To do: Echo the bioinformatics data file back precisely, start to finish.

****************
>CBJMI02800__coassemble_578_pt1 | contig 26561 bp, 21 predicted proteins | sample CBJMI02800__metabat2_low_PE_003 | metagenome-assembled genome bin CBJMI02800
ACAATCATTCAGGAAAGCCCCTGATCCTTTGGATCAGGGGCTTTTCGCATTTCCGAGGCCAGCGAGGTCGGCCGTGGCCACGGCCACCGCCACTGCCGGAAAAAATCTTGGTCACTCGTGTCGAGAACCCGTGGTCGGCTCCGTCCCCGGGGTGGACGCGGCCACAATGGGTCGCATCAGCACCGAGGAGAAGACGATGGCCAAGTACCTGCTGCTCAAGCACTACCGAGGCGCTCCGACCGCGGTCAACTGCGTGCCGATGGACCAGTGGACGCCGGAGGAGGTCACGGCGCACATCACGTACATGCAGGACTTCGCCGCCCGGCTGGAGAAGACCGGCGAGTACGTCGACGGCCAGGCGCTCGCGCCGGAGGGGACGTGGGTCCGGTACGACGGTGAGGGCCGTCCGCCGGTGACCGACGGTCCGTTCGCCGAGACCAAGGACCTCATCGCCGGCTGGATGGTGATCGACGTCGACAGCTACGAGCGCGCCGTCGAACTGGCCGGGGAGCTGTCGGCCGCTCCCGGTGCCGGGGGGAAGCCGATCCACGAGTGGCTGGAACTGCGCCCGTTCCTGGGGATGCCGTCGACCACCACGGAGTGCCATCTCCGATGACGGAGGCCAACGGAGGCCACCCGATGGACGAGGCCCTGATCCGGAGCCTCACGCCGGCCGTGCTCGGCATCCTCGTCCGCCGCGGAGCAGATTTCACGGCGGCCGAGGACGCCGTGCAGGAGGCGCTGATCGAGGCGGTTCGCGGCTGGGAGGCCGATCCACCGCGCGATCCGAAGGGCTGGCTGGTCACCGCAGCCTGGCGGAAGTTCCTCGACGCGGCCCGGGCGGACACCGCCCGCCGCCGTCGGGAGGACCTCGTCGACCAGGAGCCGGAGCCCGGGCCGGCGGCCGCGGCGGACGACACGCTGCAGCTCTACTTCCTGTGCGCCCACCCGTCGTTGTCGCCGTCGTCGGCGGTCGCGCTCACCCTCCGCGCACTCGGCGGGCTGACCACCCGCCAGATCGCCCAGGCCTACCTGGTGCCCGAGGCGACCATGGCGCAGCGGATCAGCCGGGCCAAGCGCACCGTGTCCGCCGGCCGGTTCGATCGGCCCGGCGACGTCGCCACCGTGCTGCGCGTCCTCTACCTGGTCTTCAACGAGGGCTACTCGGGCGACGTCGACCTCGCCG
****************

>CBJMI02800__coassemble_578_pt1 | contig 26561 bp, 21 predicted proteins | sample CBJMI02800__metabat2_low_PE_003 | metagenome-assembled genome bin CBJMI02800
ACAATCATTCAGGAAAGCCCCTGATCCTTTGGATCAGGGGCTTTTCGCATTTCCGAGGCCAGCGAGGTCGGCCGTGGCCACGGCCACCGCCACTGCCGGAAAAAATCTTGGTCACTCGTGTCGAGAACCCGTGGTCGGCTCCGTCCCCGGGGTGGACGCGGCCACAATGGGTCGCATCAGCACCGAGGAGAAGACGATGGCCAAGTACCTGCTGCTCAAGCACTACCGAGGCGCTCCGACCGCGGTCAACTGCGTGCCGATGGACCAGTGGACGCCGGAGGAGGTCACGGCGCACATCACGTACATGCAGGACTTCGCCGCCCGGCTGGAGAAGACCGGCGAGTACGTCGACGGCCAGGCGCTCGCGCCGGAGGGGACGTGGGTCCGGTACGACGGTGAGGGCCGTCCGCCGGTGACCGACGGTCCGTTCGCCGAGACCAAGGACCTCATCGCCGGCTGGATGGTGATCGACGTCGACAGCTACGAGCGCGCCGTCGAACTGGCCGGGGAGCTGTCGGCCGCTCCCGGTGCCGGGGGGAAGCCGATCCACGAGTGGCTGGAACTGCGCCCGTTCCTGGGGATGCCGTCGACCACCACGGAGTGCCATCTCCGATGACGGAGGCCAACGGAGGCCACCCGATGGACGAGGCCCTGATCCGGAGCCTCACGCCGGCCGTGCTCGGCATCCTCGTCCGCCGCGGAGCAGATTTCACGGCGGCCGAGGACGCCGTGCAGGAGGCGCTGATCGAGGCGGTTCGCGGCTGGGAGGCCGATCCACCGCGCGATCCGAAGGGCTGGCTGGTCACCGCAGCCTGGCGGAAGTTCCTCGACGCGGCCCGGGCGGACACCGCCCGCCGCCGTCGGGAGGACCTCGTCGACCAGGAGCCGGAGCCCGGGCCGGCGGCCGCGGCGGACGACACGCTGCAGCTCTACTTCCTGTGCGCCCACCCGTCGTTGTCGCCGTCGTCGGCGGTCGCGCTCACCCTCCGCGCACTCGGCGGGCTGACCACCCGCCAGATCGCCCAGGCCTACCTGGTGCCCGAGGCGACCATGGCGCAGCGGATCAGCCGGGCCAAGCGCACCGTGTCCGCCGGCCGGTTCGATCGGCCCGGCGACGTCGCCACCGTGCTGCGCGTCCTCTACCTGGTCTTCAACGAGGGCTACTCGGGCGACGTCGACCTCGCCG